We've been cooking with local food every week. Really! I just can't seem to keep up the blogging of the local meals for the Go Local Challenge. So here's a meal from the other week. Maybe I'll blog two Go Local Meals this week in an attempt to catch up with Heather's challenge.
One of the ways we've attempted to eat healthier and more locally the past two years is subscribe to Organics to You. Organics to You is a little like a CSA crossed with the old-time milkman delivery. Every other Tuesday a "small bin" of produce is delivered to our front door. Organics to You contracts with thirteen local farmers to buy their produce. During the off-season they purchase organically-grown foods from a local distributor. Usually these off-season foods come from California or Mexico. But even in the winter time we get some local food---onions, apples, chard, mushrooms, squash.
We like Organics to You because it forces us to eat our vegetables---they're here, we already paid for them so we'd better eat 'em before they go bad. We've also learned to eat and appreciate vegetables that weren't on our usual grocery store shopping list---kale, swiss chard, winter squash, among others. Sometimes I have to call up my vegetarian friend, Amy, and ask for help identifying or figuring out how to cook an u.f.v. (unidentified flying veggie). We've learned that pretty much any vegetable can be sauteed in butter with a little garlic and everyone is happy. I've also been using the Simply in Season cookbook because it is organized seasonally and has cooking suggestions for all kinds of vegetables. I just discovered that their website also has the handy-dandy fruit and vegetable guide. Check it out!
The other week we made the Spring Celebration Soup in an attempt to use up a LOT of vegetables in one fell swoop. It's on page 36 for those of you who care. It is veggies in chicken stock with a shot of lemon juice to zing it up. It's the kind of food you couldn't have forced me to eat before the age of 21 but now I find fresh and appealing. I thought the lemon was a cheerful, Greek-inspired addition. The Wise and Bearded One wasn't such a fan. However, he cooked up some lovely steaks--also locally-grown, grassfed--so the meal worked for him too.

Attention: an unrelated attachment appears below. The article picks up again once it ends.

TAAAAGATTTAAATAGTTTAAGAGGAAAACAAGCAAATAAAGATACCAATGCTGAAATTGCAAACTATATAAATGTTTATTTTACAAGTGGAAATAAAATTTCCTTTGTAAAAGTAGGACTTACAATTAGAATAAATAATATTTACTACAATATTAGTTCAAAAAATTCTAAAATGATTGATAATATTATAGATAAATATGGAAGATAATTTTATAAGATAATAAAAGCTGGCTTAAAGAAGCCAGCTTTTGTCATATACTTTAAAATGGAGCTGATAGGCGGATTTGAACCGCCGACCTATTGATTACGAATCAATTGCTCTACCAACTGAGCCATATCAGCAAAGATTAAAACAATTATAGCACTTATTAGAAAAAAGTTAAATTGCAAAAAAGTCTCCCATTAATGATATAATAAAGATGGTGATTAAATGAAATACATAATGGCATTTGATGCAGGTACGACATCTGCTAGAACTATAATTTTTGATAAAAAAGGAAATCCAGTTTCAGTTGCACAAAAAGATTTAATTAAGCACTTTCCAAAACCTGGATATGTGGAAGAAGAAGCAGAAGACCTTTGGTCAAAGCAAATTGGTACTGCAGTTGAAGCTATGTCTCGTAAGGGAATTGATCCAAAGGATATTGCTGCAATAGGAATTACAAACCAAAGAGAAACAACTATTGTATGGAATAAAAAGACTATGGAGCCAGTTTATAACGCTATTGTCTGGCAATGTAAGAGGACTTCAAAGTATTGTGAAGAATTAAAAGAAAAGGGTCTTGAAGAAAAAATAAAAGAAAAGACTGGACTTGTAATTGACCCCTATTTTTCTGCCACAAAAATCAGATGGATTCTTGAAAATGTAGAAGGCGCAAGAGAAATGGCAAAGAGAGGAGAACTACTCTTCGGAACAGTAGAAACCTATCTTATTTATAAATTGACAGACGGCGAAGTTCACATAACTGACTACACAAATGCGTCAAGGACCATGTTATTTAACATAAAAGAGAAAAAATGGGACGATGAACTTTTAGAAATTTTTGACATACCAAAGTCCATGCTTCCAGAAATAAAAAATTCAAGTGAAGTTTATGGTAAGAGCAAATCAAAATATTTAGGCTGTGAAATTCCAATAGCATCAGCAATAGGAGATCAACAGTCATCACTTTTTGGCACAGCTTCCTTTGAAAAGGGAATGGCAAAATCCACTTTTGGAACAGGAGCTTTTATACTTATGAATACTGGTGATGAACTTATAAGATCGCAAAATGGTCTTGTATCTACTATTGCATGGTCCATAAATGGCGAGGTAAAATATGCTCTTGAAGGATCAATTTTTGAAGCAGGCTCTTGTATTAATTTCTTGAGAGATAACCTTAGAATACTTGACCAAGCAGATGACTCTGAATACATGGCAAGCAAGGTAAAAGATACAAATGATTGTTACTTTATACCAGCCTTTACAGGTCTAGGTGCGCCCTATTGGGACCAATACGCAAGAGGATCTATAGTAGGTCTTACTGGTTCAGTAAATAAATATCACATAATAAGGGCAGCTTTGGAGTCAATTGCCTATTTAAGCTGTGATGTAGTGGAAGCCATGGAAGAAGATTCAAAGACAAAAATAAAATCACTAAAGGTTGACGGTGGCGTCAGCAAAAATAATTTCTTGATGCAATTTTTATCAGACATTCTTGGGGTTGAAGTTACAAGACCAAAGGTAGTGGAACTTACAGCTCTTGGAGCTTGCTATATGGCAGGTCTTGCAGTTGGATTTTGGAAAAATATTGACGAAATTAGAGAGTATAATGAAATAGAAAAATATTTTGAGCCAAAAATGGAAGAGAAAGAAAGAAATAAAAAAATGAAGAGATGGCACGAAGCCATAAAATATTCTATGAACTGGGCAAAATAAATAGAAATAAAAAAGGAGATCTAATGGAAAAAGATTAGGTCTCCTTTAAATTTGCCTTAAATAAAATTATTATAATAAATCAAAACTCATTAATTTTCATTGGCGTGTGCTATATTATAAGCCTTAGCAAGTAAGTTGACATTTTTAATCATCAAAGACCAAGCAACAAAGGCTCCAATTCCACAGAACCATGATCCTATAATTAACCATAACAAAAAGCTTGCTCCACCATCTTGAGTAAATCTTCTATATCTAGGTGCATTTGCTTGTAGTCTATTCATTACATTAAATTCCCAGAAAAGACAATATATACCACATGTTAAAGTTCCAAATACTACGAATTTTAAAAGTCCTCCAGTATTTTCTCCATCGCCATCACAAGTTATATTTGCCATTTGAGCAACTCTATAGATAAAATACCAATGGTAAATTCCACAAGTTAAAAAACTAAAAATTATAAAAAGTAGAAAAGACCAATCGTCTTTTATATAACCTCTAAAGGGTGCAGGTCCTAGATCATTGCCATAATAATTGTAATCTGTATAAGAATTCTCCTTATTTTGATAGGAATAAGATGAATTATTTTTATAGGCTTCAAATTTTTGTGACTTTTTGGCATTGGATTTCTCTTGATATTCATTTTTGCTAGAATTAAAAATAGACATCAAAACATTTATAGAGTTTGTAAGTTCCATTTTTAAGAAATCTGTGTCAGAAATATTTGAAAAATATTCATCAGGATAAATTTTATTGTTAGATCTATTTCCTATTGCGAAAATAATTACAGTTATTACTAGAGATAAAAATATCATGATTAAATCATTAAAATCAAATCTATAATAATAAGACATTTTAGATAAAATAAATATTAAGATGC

Cooking meat is really his job since I'm not fond of handling raw chunks of flesh. He did the work last summer of tracking down local beef and pork farmers by walking around the farmer's market and talked to various vendors until he found farmers who were willing to work with him to purchase a 1/4 beef and 1/2 a pig. So now we have a freezer half-full of meat to be eaten whenever we remember to thaw some of it.
What do you do to get your family to "eat your vegetables"? Have you found other ways to "shake the hand that feeds you" as Michael Pollan recommends? We're always looking for new ideas so please comment below. Or take on the challenge yourself and tell us about YOUR local meal.